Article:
Nangarhar residents take up arms and eject Taliban from Bati Kot

By Khalid Zerai

Residents of Bati Kot District, Nangarhar Province, have taken up arms and ousted the Taliban on May 8 after the militants demanded they stop working with the government. Nangarhar Governor Mohammad Gulab Mangal -- who resigned three days later -- met with residents in Chardehi on May 10. [Khalid Zerai]

NANGARHAR -- Residents of Bati Kot District, Nangarhar Province, have taken up arms and ousted the Taliban after the militants demanded they stop working with the government.

Such popular uprisings against the Taliban and the "Islamic State of Iraq and Syria" (ISIS) have taken place in Achin, Pacheragam, Kot and other districts of Nangarhar, expelling the militants. Afghan forces have been later deployed to such areas to maintain security.

Residents in the Chardehi area of Bati Kot are the latest to take the fight to the Taliban, forcing the militants out with the help of Afghan security forces in two days of clashes starting May 8.

Just five years ago, Bati Kot, which is situated along the Jalalabad-Torkham highway and is 20 kilometres from Jalalabad city, was considered a Taliban stronghold.


Provincial Governor Mohammad Gulab Mangal (right) May 10 praised residents of Bati Kot District for driving out Taliban militants from their areas. [Khalid Zerai]

Residents fight back

Nasir Ahmad, 33, a member of the uprising in Chardehi said he took up arms against the Taliban after they killed local elders and youth.

"The Taliban told our elders that those working with the government should stop... or leave the area," he told Salaam Times.

"Early [May 8], the Taliban came for a villager to take him away," he said. "Residents gave resistance, and the Taliban opened fire on them, and then civilians took out whatever arms they had and started fighting."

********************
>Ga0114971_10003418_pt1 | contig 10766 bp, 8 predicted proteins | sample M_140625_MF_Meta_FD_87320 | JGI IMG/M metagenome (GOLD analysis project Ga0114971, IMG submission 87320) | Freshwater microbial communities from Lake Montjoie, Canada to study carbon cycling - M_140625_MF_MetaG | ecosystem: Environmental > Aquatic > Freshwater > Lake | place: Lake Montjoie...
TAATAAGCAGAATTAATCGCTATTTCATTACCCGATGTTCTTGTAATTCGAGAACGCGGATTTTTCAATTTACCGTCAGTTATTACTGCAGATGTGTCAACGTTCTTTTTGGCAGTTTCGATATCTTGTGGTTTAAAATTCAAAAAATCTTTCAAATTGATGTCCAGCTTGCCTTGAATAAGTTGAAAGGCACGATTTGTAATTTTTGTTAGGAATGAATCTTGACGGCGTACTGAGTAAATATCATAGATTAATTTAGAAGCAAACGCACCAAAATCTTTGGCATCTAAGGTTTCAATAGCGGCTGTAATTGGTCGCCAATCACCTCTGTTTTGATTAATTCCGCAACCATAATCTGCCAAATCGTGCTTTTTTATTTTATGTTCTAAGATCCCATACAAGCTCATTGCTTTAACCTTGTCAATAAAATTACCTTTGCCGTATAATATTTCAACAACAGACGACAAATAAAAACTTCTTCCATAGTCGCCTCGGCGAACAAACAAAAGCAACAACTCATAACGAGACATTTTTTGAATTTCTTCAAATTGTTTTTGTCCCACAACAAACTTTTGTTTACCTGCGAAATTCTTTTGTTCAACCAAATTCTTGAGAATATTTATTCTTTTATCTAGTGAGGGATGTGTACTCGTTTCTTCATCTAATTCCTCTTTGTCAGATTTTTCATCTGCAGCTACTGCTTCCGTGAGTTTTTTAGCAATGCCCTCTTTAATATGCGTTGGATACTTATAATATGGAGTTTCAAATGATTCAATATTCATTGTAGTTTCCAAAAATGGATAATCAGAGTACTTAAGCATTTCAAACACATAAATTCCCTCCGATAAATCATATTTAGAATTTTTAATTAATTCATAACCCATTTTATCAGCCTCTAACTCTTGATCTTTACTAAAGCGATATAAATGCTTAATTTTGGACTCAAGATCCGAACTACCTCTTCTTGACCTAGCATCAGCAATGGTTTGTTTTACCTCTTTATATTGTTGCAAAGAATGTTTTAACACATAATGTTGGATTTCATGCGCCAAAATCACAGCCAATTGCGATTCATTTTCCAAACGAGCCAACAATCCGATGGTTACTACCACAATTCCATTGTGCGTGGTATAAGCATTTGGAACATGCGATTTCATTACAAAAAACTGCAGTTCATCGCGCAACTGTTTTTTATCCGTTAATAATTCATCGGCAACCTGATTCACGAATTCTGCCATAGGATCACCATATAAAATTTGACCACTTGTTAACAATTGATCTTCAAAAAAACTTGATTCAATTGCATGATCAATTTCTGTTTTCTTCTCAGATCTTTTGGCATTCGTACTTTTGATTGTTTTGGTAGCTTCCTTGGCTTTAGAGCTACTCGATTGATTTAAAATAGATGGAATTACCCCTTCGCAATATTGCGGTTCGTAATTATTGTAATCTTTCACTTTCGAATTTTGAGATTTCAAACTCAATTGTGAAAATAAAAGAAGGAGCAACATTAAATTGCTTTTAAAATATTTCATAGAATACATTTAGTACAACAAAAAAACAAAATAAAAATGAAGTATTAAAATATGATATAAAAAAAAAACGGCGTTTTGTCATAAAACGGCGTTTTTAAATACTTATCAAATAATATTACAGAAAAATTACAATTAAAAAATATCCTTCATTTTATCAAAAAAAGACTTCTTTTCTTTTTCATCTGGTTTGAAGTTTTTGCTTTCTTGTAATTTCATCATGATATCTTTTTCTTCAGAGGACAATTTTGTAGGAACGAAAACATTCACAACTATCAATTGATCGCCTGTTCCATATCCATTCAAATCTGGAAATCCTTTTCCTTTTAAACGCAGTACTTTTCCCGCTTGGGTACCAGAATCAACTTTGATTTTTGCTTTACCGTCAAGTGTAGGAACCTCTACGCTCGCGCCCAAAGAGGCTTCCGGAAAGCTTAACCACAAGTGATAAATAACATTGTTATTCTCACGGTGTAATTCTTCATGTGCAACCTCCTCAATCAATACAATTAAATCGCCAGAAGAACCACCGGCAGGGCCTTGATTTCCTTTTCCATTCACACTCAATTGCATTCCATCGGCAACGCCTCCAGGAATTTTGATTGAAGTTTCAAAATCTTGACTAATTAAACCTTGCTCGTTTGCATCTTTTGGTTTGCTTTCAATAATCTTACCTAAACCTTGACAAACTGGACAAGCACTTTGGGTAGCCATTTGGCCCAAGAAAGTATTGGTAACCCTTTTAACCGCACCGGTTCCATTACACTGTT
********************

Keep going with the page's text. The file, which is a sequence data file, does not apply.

"Six of our villagers were martyred, and 15 others were injured, while many of [the Taliban] were also killed," he said, adding that "some of [the militants] fled Chardehi after the defeat".

Now local residents are facing off with the Taliban in the Barikab area of Bati Kot, according to Ahmad.

Seddiqullah, 32, another uprising member, said the whole district must be cleared of any Taliban presence.

"Chardehi, where the fighting erupted was a stronghold of the Taliban. They were doing everything from here... including planning for attacks, car bombings and suicide attacks," he told Salaam Times. "But everything was demolished for them."

Emerging from the Taliban's darkness

Nangarhar Governor Mohammad Gulab Mangal, who resigned from his post May 13, met with residents in Chardehi on May 10.

"I am proud of you. You showed courage and cleared the large area of Chardehi from the presence of the enemy," he told the gathering. "Look, we are also here; all these soldiers are yours, and they will defend you."

"It is a good start. As a nation, you can do anything," he said. "You cleared your areas of their presence... let's make a commitment that you will always do so, and we are behind you."

"Others should also learn from you and make sacrifices to have a comfortable life," he said.

Mangal assured residents that the provincial government would implement reconstruction projects and would establish new security posts in Chardehi as well as in other areas.

For 12 years, the district was under the control of the Taliban, who kept residents in darkness by blocking educational, health and economic facilities, he said.

"But now residents' lives will return to normal -- I assure you that the enemy is on the run," he said.

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